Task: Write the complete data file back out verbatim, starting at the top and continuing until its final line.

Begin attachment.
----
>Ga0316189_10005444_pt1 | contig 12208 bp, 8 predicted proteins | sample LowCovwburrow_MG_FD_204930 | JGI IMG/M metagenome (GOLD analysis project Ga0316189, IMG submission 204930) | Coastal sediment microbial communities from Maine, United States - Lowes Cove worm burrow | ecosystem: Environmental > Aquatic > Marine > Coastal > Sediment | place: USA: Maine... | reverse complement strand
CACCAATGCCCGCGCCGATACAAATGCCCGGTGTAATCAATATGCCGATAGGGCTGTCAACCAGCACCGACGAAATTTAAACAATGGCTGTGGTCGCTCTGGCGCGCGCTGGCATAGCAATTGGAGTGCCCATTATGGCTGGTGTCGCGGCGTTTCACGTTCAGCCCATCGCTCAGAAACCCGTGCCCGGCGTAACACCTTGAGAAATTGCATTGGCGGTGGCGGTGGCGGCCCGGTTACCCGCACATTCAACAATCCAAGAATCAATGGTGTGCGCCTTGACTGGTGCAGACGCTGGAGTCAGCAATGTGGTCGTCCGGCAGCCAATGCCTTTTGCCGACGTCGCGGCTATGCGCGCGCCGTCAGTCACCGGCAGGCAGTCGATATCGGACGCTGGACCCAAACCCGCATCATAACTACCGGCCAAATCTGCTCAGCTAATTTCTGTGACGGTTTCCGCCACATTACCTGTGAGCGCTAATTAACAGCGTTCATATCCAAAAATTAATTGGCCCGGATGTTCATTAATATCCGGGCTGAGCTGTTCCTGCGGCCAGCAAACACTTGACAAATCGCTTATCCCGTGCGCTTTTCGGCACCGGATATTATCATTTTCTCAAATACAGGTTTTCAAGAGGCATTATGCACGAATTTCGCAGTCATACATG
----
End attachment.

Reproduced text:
>Ga0316189_10005444_pt1 | contig 12208 bp, 8 predicted proteins | sample LowCovwburrow_MG_FD_204930 | JGI IMG/M metagenome (GOLD analysis project Ga0316189, IMG submission 204930) | Coastal sediment microbial communities from Maine, United States - Lowes Cove worm burrow | ecosystem: Environmental > Aquatic > Marine > Coastal > Sediment | place: USA: Maine... | reverse complement strand
CACCAATGCCCGCGCCGATACAAATGCCCGGTGTAATCAATATGCCGATAGGGCTGTCAACCAGCACCGACGAAATTTAAACAATGGCTGTGGTCGCTCTGGCGCGCGCTGGCATAGCAATTGGAGTGCCCATTATGGCTGGTGTCGCGGCGTTTCACGTTCAGCCCATCGCTCAGAAACCCGTGCCCGGCGTAACACCTTGAGAAATTGCATTGGCGGTGGCGGTGGCGGCCCGGTTACCCGCACATTCAACAATCCAAGAATCAATGGTGTGCGCCTTGACTGGTGCAGACGCTGGAGTCAGCAATGTGGTCGTCCGGCAGCCAATGCCTTTTGCCGACGTCGCGGCTATGCGCGCGCCGTCAGTCACCGGCAGGCAGTCGATATCGGACGCTGGACCCAAACCCGCATCATAACTACCGGCCAAATCTGCTCAGCTAATTTCTGTGACGGTTTCCGCCACATTACCTGTGAGCGCTAATTAACAGCGTTCATATCCAAAAATTAATTGGCCCGGATGTTCATTAATATCCGGGCTGAGCTGTTCCTGCGGCCAGCAAACACTTGACAAATCGCTTATCCCGTGCGCTTTTCGGCACCGGATATTATCATTTTCTCAAATACAGGTTTTCAAGAGGCATTATGCACGAATTTCGCAGTCATACATG